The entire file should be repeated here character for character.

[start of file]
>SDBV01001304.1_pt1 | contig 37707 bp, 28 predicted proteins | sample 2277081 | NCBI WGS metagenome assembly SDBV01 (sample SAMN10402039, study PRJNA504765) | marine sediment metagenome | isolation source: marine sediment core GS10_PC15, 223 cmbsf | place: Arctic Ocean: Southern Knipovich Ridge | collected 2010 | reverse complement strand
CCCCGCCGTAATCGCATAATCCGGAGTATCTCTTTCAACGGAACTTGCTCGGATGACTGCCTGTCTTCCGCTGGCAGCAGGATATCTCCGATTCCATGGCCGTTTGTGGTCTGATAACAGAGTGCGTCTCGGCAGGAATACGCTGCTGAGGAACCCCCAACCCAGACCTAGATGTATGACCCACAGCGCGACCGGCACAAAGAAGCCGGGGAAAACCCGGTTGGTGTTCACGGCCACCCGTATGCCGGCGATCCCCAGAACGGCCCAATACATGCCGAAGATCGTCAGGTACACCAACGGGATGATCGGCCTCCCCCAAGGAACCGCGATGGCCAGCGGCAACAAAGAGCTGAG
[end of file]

>SDBV01001304.1_pt1 | contig 37707 bp, 28 predicted proteins | sample 2277081 | NCBI WGS metagenome assembly SDBV01 (sample SAMN10402039, study PRJNA504765) | marine sediment metagenome | isolation source: marine sediment core GS10_PC15, 223 cmbsf | place: Arctic Ocean: Southern Knipovich Ridge | collected 2010 | reverse complement strand
CCCCGCCGTAATCGCATAATCCGGAGTATCTCTTTCAACGGAACTTGCTCGGATGACTGCCTGTCTTCCGCTGGCAGCAGGATATCTCCGATTCCATGGCCGTTTGTGGTCTGATAACAGAGTGCGTCTCGGCAGGAATACGCTGCTGAGGAACCCCCAACCCAGACCTAGATGTATGACCCACAGCGCGACCGGCACAAAGAAGCCGGGGAAAACCCGGTTGGTGTTCACGGCCACCCGTATGCCGGCGATCCCCAGAACGGCCCAATACATGCCGAAGATCGTCAGGTACACCAACGGGATGATCGGCCTCCCCCAAGGAACCGCGATGGCCAGCGGCAACAAAGAGCTGAG